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Zero-knowledge encryption can help keep your information assets safe when they're stored in the cloud. Ed Bott looks at some of your best options.
Cloud file storage is one of the wonders of the modern world.
By storing your files in a cloud-based datacenter, you have access to them anytime and anywhere—as long as you have an internet connection. And letting someone else run that datacenter means you don't have to worry about the cost or complexity of running your own file servers with remote access.
But putting your files in the cloud also means putting your trust in a cloud provider.
The downside of cloud storage is that it represents yet another way for outsiders to attack your organization's intellectual assets. If you manage those assets for a law firm, a government contractor, or a company in an industry that's highly regulated (such as healthcare or financial services), you have every right to be worried about cloud file storage.
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End-to-end encryption protects you from bad guys who might try to intercept files in transit. But those files can be at significant risk when they're sitting in the cloud. Those "at rest" files are vulnerable to theft by a rogue employee, someone working on behalf of foreign governments, or unscrupulous competitors. They're also at risk if someone shows up at the cloud provider's office with a subpoena.
The solution is "zero-knowledge" encryption, where you (and only you) hold the encryption keys. In that configuration, the cloud provider (or someone who succeeds in breaking into its servers) sees only encrypted files, with no way to decrypt them.
I've found two services that keep your cloud-based files safe by giving you complete control over the encryption keys. And if you're not willing to change cloud providers, there's a third option: encryption software that runs locally and works with any cloud provider.
Tresorit is based in Switzerland, where data protection laws are among the strictest in the world, mirroring the country's legendary private banking infrastructure. In addition to client-side encryption, using apps for every desktop and mobile platform, Tresorit uses Microsoft's Rights Management Service to add an extra layer of control over files that are shared. This prevents an unauthorized person from gaining access to a shared file even if they obtain the link to that file, accidentally or maliciously.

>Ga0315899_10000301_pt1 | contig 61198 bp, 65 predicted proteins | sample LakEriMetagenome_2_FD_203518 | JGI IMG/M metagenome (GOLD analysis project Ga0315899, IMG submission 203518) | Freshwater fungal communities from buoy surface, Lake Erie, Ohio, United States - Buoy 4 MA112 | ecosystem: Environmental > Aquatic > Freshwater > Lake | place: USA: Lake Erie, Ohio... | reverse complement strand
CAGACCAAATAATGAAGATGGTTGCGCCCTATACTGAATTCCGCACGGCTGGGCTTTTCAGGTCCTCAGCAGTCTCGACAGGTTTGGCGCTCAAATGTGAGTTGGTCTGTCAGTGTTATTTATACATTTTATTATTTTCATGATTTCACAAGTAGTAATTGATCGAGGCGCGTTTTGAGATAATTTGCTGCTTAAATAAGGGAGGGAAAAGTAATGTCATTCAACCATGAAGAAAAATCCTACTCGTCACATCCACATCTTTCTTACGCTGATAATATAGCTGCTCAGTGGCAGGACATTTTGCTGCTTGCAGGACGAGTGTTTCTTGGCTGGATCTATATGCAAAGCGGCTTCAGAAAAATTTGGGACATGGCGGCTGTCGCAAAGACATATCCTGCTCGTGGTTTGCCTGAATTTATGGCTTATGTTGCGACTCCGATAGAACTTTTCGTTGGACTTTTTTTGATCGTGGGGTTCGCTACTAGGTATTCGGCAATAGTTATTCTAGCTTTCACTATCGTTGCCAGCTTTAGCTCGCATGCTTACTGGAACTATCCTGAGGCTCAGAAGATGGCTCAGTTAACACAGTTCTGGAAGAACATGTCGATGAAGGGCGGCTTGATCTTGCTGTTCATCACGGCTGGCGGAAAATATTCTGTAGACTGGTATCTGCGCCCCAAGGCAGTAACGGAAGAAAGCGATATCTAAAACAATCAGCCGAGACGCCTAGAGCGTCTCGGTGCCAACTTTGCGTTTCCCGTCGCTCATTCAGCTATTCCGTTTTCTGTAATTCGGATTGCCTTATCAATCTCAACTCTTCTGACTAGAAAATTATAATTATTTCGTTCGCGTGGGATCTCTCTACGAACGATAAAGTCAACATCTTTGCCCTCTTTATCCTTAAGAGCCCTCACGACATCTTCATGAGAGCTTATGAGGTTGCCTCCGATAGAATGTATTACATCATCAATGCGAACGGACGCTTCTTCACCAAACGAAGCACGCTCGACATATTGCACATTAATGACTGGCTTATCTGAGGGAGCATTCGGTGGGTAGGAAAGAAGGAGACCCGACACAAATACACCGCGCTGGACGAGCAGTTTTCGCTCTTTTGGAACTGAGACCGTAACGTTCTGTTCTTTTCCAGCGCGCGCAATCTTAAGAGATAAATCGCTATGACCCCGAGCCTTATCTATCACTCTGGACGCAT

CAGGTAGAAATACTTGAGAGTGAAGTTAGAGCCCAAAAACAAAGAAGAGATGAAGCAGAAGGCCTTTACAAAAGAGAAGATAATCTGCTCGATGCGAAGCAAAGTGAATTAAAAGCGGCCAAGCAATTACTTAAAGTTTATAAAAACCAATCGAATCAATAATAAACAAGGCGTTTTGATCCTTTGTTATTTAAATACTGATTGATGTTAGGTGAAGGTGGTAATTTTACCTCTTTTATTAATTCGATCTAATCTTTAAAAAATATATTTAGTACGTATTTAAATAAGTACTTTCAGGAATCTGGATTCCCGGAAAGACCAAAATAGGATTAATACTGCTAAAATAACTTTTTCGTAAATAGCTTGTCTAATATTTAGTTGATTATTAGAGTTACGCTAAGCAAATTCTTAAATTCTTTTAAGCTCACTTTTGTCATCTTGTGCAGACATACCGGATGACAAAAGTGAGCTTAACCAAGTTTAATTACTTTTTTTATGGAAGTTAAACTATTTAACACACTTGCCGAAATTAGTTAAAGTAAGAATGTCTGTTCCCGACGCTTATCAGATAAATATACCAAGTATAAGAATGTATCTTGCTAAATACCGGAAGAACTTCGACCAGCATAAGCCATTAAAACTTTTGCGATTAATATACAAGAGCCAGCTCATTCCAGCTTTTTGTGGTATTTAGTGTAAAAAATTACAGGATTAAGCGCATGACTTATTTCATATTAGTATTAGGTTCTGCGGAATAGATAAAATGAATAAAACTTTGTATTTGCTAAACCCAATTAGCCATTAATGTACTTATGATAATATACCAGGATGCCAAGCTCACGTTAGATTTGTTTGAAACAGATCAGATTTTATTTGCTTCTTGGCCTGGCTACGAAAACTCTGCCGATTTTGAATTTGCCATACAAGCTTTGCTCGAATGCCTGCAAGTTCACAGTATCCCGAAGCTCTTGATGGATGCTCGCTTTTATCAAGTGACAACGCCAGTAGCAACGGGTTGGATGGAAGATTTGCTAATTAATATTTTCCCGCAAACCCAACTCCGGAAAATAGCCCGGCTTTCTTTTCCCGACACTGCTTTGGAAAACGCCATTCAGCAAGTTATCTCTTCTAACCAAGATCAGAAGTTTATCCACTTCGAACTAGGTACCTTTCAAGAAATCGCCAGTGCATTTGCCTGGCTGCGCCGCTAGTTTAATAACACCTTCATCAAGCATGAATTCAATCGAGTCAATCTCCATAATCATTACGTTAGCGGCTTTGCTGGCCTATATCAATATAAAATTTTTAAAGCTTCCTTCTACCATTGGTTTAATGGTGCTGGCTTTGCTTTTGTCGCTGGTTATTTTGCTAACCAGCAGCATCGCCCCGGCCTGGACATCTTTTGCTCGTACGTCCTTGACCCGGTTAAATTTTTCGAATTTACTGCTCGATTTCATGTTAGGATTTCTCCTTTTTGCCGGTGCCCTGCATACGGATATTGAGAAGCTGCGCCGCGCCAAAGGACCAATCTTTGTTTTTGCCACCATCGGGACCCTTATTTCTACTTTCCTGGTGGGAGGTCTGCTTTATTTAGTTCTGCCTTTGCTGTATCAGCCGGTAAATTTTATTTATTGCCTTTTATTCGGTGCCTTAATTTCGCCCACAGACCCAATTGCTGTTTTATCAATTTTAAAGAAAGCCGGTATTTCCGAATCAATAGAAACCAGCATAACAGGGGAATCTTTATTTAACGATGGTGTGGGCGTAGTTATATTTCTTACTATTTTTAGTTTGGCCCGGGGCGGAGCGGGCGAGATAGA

Tresorit has three paid tiers, starting at $12.50 per user per month. (A free tier, restricted to 3 GB of storage and lacking some features, is available if you sign up for a trial subscription and then cancel it.) The business option has a five-user minimum that includes 1,000 GB of file storage for $20 per user per month.
SpiderOak, a US-based company with datacenters worldwide, has been a pioneer in zero-knowledge privacy for a decade. In addition to having apps for all major desktop platforms, it recently introduced a new collaboration tool called Semaphor that allows team members to securely share files and private messages. The company also offers encrypted cloud backup services and a secure password management tool, and it has Enterprise offerings (hosted or on-premises) that can be integrated with Active Directory.
Pricing for SpiderOak services starts at $7 a month, with a terabyte of storage costing $12 per user per month. The Enterprise Hosted version has a 100-user minimum and costs $5 per user per month.
Also see: Cloud Data Storage Policy
What if you don't want to switch cloud storage providers? Or what if your organization uses a mix of commercial services and you don't want to disrupt their workflow? One excellent solution is WinMagic's SecureDoc CloudSync, an application that runs on your network and enforces file encryption locally, through policy. Only encrypted files ever make it to the cloud. As an administrator, you can encrypt entire cloud folders or select only those containing important data.
SecureDoc CloudSync runs as a server on your local network and is licensed on a per-user basis, so you'll need to get a custom quote to determine pricing for your organization.
Just don't lose those keys...
Whichever solution you choose, remember that retaining control over encryption keys shifts the burden of maintaining those keys to you. With most cloud storage services, the provider can help you recover data if you lose the encryption keys. In the scenarios described here, a lost key means your data is gone forever.